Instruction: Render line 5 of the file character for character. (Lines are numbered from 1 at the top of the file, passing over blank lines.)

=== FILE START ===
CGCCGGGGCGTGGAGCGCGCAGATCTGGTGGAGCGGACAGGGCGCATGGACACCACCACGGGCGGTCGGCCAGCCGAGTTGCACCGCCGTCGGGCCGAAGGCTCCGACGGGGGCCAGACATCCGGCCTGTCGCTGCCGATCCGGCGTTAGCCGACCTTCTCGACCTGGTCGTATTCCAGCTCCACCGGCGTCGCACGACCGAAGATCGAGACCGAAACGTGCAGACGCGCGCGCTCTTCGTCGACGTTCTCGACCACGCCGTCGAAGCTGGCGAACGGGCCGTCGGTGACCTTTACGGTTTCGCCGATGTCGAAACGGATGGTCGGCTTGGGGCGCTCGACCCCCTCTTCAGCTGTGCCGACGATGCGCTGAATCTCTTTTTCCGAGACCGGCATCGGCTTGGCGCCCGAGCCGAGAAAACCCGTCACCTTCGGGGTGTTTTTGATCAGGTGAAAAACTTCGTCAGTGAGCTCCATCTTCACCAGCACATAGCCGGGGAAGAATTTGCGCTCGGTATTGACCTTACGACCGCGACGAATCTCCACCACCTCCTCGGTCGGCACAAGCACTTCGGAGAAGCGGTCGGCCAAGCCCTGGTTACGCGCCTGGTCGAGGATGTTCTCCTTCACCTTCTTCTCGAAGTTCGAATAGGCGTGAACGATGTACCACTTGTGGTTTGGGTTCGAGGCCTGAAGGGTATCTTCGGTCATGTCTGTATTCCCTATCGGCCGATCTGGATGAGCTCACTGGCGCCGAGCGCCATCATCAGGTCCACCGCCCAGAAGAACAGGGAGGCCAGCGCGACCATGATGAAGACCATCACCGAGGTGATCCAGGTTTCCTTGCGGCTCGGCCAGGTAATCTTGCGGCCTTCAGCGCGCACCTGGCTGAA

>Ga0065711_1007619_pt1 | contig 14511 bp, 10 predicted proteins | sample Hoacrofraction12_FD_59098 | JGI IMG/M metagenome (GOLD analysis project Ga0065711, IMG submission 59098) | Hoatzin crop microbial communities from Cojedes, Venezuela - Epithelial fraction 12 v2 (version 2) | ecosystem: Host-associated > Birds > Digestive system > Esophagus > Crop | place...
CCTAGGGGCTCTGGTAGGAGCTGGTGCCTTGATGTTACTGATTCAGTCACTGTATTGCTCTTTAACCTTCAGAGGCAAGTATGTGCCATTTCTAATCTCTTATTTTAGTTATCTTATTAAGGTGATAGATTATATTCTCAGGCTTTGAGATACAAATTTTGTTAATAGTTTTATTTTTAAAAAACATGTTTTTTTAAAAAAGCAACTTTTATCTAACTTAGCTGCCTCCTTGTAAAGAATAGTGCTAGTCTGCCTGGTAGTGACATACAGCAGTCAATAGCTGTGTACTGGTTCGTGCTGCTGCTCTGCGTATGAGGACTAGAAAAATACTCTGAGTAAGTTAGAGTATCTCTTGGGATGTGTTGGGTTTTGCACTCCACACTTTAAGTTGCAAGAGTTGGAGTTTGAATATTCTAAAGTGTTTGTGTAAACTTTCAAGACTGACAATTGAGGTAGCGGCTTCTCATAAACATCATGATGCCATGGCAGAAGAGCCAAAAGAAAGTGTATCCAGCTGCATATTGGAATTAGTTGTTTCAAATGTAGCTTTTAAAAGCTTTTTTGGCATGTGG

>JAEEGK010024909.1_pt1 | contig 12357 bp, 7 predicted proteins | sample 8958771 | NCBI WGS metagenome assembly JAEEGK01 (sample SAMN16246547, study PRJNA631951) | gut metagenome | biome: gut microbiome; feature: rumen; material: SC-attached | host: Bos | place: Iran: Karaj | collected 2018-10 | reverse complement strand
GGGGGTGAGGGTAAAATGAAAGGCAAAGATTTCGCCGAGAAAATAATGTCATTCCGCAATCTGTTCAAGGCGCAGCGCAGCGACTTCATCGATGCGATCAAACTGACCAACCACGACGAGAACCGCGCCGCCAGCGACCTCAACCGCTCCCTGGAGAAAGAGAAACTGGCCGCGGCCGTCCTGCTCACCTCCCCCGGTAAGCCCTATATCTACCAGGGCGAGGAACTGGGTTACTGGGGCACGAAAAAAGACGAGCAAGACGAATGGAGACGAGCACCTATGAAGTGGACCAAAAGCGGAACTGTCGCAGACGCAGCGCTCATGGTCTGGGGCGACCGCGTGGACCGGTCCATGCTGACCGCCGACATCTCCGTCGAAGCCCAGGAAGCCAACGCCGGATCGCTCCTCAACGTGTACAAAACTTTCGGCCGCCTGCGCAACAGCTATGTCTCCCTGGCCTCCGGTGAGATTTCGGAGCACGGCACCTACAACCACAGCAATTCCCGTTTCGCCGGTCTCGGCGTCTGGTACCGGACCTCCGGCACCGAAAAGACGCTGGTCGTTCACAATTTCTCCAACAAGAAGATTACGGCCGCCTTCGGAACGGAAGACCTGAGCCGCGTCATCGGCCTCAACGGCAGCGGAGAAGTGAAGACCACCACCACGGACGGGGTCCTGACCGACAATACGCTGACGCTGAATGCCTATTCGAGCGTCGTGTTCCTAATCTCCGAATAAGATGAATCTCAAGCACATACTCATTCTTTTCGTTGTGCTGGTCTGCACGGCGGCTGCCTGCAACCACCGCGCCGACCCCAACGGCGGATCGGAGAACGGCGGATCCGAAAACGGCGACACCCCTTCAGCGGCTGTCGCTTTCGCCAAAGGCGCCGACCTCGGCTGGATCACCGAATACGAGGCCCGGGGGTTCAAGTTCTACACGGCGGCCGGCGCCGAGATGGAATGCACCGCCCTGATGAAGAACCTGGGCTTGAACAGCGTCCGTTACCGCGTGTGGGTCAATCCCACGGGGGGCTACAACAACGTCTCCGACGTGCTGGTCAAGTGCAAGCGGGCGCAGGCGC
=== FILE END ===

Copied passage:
GGGGGTGAGGGTAAAATGAAAGGCAAAGATTTCGCCGAGAAAATAATGTCATTCCGCAATCTGTTCAAGGCGCAGCGCAGCGACTTCATCGATGCGATCAAACTGACCAACCACGACGAGAACCGCGCCGCCAGCGACCTCAACCGCTCCCTGGAGAAAGAGAAACTGGCCGCGGCCGTCCTGCTCACCTCCCCCGGTAAGCCCTATATCTACCAGGGCGAGGAACTGGGTTACTGGGGCACGAAAAAAGACGAGCAAGACGAATGGAGACGAGCACCTATGAAGTGGACCAAAAGCGGAACTGTCGCAGACGCAGCGCTCATGGTCTGGGGCGACCGCGTGGACCGGTCCATGCTGACCGCCGACATCTCCGTCGAAGCCCAGGAAGCCAACGCCGGATCGCTCCTCAACGTGTACAAAACTTTCGGCCGCCTGCGCAACAGCTATGTCTCCCTGGCCTCCGGTGAGATTTCGGAGCACGGCACCTACAACCACAGCAATTCCCGTTTCGCCGGTCTCGGCGTCTGGTACCGGACCTCCGGCACCGAAAAGACGCTGGTCGTTCACAATTTCTCCAACAAGAAGATTACGGCCGCCTTCGGAACGGAAGACCTGAGCCGCGTCATCGGCCTCAACGGCAGCGGAGAAGTGAAGACCACCACCACGGACGGGGTCCTGACCGACAATACGCTGACGCTGAATGCCTATTCGAGCGTCGTGTTCCTAATCTCCGAATAAGATGAATCTCAAGCACATACTCATTCTTTTCGTTGTGCTGGTCTGCACGGCGGCTGCCTGCAACCACCGCGCCGACCCCAACGGCGGATCGGAGAACGGCGGATCCGAAAACGGCGACACCCCTTCAGCGGCTGTCGCTTTCGCCAAAGGCGCCGACCTCGGCTGGATCACCGAATACGAGGCCCGGGGGTTCAAGTTCTACACGGCGGCCGGCGCCGAGATGGAATGCACCGCCCTGATGAAGAACCTGGGCTTGAACAGCGTCCGTTACCGCGTGTGGGTCAATCCCACGGGGGGCTACAACAACGTCTCCGACGTGCTGGTCAAGTGCAAGCGGGCGCAGGCGC